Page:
3. Content – Practice metrics are always good to discuss, and make them about areas your team actually cares to improve. If you want to add metrics you know they are not interested in, then turn it into a game or a competition. Be creative and they will start to buy in. If you are not giving kudos to them, just try to make your content SMART (Specific, Measurable, Actionable, Relevant, and Time Sensitive).
4. Feedback – Encourage your team to offer their constructive ideas and thoughts in this forum, but make sure any long or deeper issues get pushed to a more appropriate time/place.
5. Responsibility – Practice one of Dr. Robert Cialdini’s “Laws of Human Influence” known as The Law of Investment. This means that when your team feels invested in the process of the meeting, they will take more ownership in its success and, by extension, your practice’s. Give key members the responsibility to measure and report, and they may even take turns providing certain information or leading projects. Then you can really watch them grow their leadership skills for everyone’s benefit!
The first complaint we often hear is that many offices lack (but can quickly redevelop) a sense of consistent adherence to a system of organization. Remember that the morning huddle is a microcosm of all the relationships and levels of communication that exist in your office. You probably spend as much time with your team as you do with your own family, and just like any relationship, it changes over time and with experiences.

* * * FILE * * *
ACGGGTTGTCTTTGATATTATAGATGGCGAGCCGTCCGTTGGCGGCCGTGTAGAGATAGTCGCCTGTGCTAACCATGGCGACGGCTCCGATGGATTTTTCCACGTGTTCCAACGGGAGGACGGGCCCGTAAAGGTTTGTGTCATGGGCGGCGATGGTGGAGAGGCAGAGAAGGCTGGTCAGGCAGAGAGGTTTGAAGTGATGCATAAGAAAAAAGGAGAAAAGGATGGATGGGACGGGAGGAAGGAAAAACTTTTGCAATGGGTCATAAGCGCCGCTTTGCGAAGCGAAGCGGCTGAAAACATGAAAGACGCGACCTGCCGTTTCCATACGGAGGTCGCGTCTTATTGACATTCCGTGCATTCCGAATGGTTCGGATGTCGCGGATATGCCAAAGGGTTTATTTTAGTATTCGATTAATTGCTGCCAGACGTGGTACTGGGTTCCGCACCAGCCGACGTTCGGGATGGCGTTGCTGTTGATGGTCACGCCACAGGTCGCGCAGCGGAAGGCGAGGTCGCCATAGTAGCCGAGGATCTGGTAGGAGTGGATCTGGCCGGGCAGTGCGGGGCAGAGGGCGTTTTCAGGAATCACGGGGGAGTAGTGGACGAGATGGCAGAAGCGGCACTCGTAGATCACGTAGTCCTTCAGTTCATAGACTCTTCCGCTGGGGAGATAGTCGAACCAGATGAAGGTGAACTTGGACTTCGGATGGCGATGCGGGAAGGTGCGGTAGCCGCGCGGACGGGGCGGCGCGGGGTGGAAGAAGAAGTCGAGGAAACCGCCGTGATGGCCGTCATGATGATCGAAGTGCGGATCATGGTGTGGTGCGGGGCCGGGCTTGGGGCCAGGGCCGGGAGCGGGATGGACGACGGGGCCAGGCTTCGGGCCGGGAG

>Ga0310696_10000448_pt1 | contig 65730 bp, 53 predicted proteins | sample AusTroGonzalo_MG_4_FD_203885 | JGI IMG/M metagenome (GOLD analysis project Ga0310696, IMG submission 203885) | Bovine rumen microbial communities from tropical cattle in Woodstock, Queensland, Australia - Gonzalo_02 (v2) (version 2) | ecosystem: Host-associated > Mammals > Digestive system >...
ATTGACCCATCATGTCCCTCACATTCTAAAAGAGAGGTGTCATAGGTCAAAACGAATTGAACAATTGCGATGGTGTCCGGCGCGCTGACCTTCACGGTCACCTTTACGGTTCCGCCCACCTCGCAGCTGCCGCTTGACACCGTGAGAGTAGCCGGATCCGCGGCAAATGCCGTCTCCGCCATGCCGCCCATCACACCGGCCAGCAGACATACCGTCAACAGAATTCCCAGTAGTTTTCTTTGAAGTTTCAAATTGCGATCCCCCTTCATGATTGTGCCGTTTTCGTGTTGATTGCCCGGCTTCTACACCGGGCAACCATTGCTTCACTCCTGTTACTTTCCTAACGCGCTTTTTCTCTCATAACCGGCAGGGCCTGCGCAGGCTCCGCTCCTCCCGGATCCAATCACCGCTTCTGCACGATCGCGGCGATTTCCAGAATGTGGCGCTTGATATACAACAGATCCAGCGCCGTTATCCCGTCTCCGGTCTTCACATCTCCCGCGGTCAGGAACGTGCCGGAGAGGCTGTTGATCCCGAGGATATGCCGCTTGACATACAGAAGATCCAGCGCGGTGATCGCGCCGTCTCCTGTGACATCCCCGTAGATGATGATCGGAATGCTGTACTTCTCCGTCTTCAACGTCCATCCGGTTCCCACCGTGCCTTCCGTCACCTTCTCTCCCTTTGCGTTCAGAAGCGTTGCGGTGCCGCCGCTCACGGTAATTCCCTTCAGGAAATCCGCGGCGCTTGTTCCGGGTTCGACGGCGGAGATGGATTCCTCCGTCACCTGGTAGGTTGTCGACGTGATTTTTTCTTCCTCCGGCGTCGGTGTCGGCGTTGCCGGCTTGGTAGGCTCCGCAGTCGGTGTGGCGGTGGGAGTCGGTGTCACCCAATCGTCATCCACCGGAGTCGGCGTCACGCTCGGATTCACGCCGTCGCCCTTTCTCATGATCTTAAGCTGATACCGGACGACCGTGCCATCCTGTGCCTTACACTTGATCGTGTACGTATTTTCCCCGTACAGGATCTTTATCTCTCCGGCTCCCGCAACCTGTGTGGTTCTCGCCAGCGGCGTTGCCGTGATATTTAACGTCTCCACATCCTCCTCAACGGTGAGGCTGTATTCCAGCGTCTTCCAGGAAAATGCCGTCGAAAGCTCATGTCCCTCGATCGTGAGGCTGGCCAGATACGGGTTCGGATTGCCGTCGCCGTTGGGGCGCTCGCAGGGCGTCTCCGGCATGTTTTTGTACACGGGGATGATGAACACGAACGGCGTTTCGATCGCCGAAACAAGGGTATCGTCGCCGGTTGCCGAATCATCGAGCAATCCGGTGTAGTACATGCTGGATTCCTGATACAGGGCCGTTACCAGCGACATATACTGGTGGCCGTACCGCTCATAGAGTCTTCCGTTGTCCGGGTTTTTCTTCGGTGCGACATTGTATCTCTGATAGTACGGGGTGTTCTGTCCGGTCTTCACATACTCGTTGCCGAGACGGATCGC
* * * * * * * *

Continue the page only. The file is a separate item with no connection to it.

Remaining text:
By practicing these simple meeting steps and being consistent in them, it is certainly possible to move your office closer to being one of those top performing ones mentioned above. If having a regular meeting is for you, set your meeting rules and responsibilities; then meet only if you absolutely need to do so. Just remember to have the coffee ready.
Richard Train is a graduate of the California State University at Northridge, but his “real” education started from his family’s multigenerational, midsized business, and carried him into senior management positions in other companies. Richard spent decades learning successful business skills from some of the best, and teaching hundreds in several industries.
Richard and his business partner, Hogan Allen, have been working in dentistry for several years and began Get Results Marketing and Business Coaching to share their knowledge. Their goals have always been to help dentists and dental teams learn and grow in any economy, and their weekly free webcast show, “The Whole Tooth,” on BlogTalkRadio.com was created for that very purpose. They can be reached via their website at www.getresultsfordentists.com, or by phone at (800) 275-2350.